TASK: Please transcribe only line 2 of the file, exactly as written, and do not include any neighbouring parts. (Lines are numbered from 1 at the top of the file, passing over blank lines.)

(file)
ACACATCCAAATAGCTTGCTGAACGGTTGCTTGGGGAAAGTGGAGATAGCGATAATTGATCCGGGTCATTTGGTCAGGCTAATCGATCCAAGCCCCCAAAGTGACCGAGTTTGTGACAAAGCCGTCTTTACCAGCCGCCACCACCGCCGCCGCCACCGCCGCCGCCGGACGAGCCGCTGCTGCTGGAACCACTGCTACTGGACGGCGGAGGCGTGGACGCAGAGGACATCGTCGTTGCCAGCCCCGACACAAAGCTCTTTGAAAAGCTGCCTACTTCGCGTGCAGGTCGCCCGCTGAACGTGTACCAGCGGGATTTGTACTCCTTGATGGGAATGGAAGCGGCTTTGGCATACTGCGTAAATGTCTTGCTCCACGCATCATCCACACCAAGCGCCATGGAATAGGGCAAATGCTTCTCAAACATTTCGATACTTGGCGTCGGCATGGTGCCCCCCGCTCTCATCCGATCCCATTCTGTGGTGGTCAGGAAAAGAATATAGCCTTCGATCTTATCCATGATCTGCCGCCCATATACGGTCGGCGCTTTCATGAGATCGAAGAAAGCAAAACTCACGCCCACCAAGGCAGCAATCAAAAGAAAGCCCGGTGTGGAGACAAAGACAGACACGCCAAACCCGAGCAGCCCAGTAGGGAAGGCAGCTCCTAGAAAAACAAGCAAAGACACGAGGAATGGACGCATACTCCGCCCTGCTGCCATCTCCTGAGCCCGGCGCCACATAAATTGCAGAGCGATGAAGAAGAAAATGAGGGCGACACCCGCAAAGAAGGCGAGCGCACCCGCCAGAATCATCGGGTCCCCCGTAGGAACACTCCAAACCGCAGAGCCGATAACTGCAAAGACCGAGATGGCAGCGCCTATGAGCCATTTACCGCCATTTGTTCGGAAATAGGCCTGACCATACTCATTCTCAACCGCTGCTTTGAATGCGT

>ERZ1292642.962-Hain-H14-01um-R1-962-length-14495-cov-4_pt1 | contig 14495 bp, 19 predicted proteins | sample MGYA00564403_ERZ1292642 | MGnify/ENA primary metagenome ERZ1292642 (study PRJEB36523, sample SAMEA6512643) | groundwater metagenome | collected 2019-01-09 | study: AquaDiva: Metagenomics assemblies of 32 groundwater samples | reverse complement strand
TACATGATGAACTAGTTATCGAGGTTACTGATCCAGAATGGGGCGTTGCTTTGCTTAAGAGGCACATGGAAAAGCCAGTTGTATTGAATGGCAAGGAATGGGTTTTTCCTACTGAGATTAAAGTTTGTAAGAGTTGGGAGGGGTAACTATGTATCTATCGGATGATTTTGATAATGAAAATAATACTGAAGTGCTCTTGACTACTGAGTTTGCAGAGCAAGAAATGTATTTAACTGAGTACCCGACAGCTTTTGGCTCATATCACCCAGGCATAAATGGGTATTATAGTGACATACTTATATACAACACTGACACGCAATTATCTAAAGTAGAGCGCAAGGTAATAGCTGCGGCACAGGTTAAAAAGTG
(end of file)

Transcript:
>ERZ1292642.962-Hain-H14-01um-R1-962-length-14495-cov-4_pt1 | contig 14495 bp, 19 predicted proteins | sample MGYA00564403_ERZ1292642 | MGnify/ENA primary metagenome ERZ1292642 (study PRJEB36523, sample SAMEA6512643) | groundwater metagenome | collected 2019-01-09 | study: AquaDiva: Metagenomics assemblies of 32 groundwater samples | reverse complement strand